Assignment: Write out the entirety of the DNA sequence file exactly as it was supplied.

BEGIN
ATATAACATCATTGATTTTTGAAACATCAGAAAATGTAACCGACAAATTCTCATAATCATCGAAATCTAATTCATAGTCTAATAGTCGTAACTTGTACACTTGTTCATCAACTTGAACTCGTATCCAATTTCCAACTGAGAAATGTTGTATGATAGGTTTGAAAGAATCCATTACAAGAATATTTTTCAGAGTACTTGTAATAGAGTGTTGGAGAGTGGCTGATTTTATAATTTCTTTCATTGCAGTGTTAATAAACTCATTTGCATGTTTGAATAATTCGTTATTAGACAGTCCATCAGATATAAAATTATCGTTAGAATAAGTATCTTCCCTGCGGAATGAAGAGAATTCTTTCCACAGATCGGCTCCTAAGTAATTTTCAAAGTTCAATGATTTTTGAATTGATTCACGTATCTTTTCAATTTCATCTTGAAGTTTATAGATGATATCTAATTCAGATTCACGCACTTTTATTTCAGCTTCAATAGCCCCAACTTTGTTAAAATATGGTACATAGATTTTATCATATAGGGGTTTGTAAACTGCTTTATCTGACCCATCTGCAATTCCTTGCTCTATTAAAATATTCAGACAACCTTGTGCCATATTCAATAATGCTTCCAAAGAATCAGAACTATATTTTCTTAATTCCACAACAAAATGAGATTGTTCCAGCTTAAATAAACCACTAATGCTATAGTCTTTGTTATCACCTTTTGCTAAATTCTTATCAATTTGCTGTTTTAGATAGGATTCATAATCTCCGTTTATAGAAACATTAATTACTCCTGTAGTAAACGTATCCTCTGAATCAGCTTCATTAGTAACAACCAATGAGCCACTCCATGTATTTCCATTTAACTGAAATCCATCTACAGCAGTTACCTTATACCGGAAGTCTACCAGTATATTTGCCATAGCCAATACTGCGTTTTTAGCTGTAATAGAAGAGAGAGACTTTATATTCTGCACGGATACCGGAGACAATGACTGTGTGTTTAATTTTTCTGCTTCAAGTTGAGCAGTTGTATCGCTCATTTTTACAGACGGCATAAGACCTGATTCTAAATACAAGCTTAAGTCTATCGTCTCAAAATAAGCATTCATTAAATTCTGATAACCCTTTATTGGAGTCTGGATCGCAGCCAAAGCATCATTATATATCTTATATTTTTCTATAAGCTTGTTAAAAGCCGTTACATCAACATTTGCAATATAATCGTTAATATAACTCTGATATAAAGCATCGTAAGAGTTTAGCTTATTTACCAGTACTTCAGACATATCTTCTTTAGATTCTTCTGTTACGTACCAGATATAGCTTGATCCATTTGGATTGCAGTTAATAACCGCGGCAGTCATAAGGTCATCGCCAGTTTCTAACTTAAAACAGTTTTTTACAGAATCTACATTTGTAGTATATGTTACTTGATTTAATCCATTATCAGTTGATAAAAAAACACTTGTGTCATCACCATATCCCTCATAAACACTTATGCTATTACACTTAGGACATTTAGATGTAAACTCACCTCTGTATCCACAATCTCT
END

ATATAACATCATTGATTTTTGAAACATCAGAAAATGTAACCGACAAATTCTCATAATCATCGAAATCTAATTCATAGTCTAATAGTCGTAACTTGTACACTTGTTCATCAACTTGAACTCGTATCCAATTTCCAACTGAGAAATGTTGTATGATAGGTTTGAAAGAATCCATTACAAGAATATTTTTCAGAGTACTTGTAATAGAGTGTTGGAGAGTGGCTGATTTTATAATTTCTTTCATTGCAGTGTTAATAAACTCATTTGCATGTTTGAATAATTCGTTATTAGACAGTCCATCAGATATAAAATTATCGTTAGAATAAGTATCTTCCCTGCGGAATGAAGAGAATTCTTTCCACAGATCGGCTCCTAAGTAATTTTCAAAGTTCAATGATTTTTGAATTGATTCACGTATCTTTTCAATTTCATCTTGAAGTTTATAGATGATATCTAATTCAGATTCACGCACTTTTATTTCAGCTTCAATAGCCCCAACTTTGTTAAAATATGGTACATAGATTTTATCATATAGGGGTTTGTAAACTGCTTTATCTGACCCATCTGCAATTCCTTGCTCTATTAAAATATTCAGACAACCTTGTGCCATATTCAATAATGCTTCCAAAGAATCAGAACTATATTTTCTTAATTCCACAACAAAATGAGATTGTTCCAGCTTAAATAAACCACTAATGCTATAGTCTTTGTTATCACCTTTTGCTAAATTCTTATCAATTTGCTGTTTTAGATAGGATTCATAATCTCCGTTTATAGAAACATTAATTACTCCTGTAGTAAACGTATCCTCTGAATCAGCTTCATTAGTAACAACCAATGAGCCACTCCATGTATTTCCATTTAACTGAAATCCATCTACAGCAGTTACCTTATACCGGAAGTCTACCAGTATATTTGCCATAGCCAATACTGCGTTTTTAGCTGTAATAGAAGAGAGAGACTTTATATTCTGCACGGATACCGGAGACAATGACTGTGTGTTTAATTTTTCTGCTTCAAGTTGAGCAGTTGTATCGCTCATTTTTACAGACGGCATAAGACCTGATTCTAAATACAAGCTTAAGTCTATCGTCTCAAAATAAGCATTCATTAAATTCTGATAACCCTTTATTGGAGTCTGGATCGCAGCCAAAGCATCATTATATATCTTATATTTTTCTATAAGCTTGTTAAAAGCCGTTACATCAACATTTGCAATATAATCGTTAATATAACTCTGATATAAAGCATCGTAAGAGTTTAGCTTATTTACCAGTACTTCAGACATATCTTCTTTAGATTCTTCTGTTACGTACCAGATATAGCTTGATCCATTTGGATTGCAGTTAATAACCGCGGCAGTCATAAGGTCATCGCCAGTTTCTAACTTAAAACAGTTTTTTACAGAATCTACATTTGTAGTATATGTTACTTGATTTAATCCATTATCAGTTGATAAAAAAACACTTGTGTCATCACCATATCCCTCATAAACACTTATGCTATTACACTTAGGACATTTAGATGTAAACTCACCTCTGTATCCACAATCTCT